with the decision makers and were not comfortable calling them.
Secondly, the sales representatives, always looking for legitimate
reasons to keep in touch with their customers, were being excluded
from a great opportunity to call them. Having an established
relationship with the decision maker, familiar with the pains that
prompted the account to purchase the software initially and
comfortable asking for business, the salesperson was the most
appropriate party to make the call. Finally, the loss of a
maintenance contract renewal was a loss of revenue. Yet no one at
the company was tracking which customers were not renewing their
maintenance contracts, why they were choosing not to, and how much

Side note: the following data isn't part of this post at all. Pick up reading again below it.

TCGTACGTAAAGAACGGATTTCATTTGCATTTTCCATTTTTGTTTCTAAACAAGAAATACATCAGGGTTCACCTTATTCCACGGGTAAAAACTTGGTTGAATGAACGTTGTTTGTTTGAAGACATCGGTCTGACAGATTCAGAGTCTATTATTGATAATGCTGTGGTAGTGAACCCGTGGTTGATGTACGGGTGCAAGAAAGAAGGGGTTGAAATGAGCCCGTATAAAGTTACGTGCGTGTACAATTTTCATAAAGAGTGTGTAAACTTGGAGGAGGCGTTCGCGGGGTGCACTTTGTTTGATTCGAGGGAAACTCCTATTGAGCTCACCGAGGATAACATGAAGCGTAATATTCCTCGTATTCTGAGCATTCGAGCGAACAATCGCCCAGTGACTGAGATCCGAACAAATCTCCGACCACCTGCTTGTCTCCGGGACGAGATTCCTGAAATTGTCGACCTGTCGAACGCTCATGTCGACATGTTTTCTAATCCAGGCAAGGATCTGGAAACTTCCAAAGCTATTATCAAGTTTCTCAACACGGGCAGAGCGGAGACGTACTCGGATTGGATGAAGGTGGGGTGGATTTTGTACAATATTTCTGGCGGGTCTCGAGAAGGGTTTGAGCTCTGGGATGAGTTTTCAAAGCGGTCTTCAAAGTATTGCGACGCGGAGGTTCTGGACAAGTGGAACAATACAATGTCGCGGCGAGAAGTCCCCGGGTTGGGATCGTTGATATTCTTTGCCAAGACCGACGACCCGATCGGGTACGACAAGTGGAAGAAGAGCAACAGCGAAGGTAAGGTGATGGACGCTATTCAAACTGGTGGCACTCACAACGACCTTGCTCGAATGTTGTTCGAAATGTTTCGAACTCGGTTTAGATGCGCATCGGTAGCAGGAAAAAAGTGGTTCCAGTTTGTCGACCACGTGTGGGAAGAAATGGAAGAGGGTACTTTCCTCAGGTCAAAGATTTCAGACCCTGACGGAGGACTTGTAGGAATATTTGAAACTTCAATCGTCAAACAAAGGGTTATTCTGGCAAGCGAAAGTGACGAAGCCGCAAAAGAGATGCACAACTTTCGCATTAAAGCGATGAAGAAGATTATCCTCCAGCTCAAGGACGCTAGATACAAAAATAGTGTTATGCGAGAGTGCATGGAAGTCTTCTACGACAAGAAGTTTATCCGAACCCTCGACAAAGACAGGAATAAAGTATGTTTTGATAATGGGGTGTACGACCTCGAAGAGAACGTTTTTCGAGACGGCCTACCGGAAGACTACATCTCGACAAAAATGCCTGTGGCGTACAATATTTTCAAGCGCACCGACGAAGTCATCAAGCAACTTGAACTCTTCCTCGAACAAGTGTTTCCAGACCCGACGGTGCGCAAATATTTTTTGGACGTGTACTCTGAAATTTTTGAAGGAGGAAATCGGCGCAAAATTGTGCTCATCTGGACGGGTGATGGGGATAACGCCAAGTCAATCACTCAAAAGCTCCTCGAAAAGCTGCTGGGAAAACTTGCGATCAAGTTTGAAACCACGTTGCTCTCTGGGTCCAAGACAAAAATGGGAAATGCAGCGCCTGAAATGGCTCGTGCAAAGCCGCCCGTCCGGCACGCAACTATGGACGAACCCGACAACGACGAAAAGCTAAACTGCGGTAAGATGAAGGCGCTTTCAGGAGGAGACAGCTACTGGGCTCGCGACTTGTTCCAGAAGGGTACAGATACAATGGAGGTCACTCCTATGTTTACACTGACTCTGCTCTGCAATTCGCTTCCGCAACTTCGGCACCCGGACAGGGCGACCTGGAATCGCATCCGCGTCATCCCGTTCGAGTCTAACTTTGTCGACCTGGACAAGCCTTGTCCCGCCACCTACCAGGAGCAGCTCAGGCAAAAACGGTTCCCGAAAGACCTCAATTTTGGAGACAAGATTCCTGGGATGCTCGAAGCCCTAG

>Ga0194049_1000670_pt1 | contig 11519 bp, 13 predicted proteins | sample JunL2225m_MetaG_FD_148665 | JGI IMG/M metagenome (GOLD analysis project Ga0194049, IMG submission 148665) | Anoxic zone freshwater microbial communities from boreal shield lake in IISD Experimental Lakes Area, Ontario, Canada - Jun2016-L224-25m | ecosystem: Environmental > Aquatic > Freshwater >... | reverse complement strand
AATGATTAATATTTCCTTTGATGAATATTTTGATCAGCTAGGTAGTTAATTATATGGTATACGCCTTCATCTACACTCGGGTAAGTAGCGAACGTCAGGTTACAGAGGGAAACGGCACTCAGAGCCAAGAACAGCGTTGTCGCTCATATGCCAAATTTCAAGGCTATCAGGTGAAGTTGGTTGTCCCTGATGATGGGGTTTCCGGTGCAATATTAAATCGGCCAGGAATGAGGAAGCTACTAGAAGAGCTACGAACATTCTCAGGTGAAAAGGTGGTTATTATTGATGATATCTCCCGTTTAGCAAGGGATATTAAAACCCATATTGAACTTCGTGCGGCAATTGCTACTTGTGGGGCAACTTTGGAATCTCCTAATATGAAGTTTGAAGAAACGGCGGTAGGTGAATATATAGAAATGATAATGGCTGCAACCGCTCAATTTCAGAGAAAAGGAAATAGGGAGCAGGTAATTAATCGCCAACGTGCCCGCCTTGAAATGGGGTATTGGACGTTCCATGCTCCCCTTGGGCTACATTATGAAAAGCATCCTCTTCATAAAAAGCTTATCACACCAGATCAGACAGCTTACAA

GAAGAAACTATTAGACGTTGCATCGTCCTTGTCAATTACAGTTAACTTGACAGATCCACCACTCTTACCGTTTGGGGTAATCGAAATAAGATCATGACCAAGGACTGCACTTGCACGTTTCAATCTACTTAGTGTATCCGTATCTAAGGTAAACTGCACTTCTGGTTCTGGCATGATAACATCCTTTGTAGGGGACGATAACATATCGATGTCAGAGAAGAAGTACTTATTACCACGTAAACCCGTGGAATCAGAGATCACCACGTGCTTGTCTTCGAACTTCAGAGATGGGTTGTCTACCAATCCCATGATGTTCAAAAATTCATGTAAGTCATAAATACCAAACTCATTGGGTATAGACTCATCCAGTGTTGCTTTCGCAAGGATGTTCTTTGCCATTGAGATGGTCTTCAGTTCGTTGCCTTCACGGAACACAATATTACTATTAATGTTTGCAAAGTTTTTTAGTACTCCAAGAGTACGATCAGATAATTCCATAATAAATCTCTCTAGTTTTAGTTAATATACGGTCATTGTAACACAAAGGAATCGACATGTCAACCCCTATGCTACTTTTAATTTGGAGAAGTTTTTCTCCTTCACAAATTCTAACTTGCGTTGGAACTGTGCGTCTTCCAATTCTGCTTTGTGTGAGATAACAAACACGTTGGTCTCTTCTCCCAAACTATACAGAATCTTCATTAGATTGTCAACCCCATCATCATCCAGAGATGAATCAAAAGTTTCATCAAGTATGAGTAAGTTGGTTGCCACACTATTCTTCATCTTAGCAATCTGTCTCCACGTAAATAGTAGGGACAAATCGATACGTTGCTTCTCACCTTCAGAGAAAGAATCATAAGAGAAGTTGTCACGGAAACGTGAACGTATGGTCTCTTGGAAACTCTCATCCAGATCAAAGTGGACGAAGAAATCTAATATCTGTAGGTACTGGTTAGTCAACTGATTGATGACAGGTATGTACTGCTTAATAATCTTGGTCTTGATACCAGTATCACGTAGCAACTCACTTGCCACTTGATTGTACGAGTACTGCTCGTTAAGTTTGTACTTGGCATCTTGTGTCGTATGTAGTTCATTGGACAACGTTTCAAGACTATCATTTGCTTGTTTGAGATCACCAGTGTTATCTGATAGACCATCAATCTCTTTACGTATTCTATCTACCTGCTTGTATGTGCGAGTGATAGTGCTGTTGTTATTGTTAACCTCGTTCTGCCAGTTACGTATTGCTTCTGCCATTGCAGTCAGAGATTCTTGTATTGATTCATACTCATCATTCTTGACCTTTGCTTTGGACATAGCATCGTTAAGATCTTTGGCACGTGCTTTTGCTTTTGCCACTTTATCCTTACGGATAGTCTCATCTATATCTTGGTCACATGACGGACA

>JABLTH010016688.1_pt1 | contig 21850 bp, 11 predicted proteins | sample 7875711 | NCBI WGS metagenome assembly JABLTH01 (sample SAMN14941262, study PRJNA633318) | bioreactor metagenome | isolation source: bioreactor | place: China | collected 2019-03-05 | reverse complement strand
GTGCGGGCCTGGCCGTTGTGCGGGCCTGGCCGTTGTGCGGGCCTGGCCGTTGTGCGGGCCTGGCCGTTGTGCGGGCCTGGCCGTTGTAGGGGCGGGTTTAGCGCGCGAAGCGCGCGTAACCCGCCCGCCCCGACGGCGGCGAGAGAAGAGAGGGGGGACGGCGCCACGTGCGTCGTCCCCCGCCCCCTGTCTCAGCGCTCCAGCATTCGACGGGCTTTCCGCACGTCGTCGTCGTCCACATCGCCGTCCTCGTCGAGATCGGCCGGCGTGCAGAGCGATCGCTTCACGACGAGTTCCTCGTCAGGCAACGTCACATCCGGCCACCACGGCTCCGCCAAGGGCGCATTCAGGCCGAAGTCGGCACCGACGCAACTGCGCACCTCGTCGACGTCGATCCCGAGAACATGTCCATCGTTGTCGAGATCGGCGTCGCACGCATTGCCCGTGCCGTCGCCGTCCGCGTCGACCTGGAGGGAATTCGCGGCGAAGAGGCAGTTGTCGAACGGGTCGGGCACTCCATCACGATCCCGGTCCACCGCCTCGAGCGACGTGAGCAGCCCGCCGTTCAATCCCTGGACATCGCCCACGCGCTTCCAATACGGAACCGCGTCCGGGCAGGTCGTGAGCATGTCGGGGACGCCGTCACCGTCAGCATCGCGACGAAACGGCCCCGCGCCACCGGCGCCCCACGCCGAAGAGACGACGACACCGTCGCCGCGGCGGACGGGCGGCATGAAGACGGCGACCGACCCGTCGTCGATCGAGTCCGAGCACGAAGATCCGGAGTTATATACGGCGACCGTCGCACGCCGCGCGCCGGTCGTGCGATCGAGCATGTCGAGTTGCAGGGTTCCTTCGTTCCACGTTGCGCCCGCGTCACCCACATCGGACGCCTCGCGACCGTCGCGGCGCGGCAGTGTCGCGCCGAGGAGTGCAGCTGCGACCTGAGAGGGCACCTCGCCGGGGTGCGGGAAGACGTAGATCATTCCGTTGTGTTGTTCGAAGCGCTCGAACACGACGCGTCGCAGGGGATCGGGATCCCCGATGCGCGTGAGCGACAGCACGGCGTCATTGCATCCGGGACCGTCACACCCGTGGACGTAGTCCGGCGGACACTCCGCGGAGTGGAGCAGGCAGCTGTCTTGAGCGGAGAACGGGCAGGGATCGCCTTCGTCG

business was being lost because of it.
reviewing the current process and developing an alternative with
the company’s management, I presented a new plan to the sales
representatives. The CSR’s would continue to contact the customer
by letter, e-mail and a phone call as usual, but would now e-mail
the sales representative when they began the notification process.
If the customer did not renew their maintenance contract two weeks
after the CSR’s phone call, the account would be turned over to
the sales representative. If they were able to convince the
customer to renew their contract, they would receive a commission
on the maintenance renewal.
excited about this new opportunity, the sales representatives were
unfamiliar with the dialog surrounding the renewals and needed a
strategy to make these calls as productive as possible. To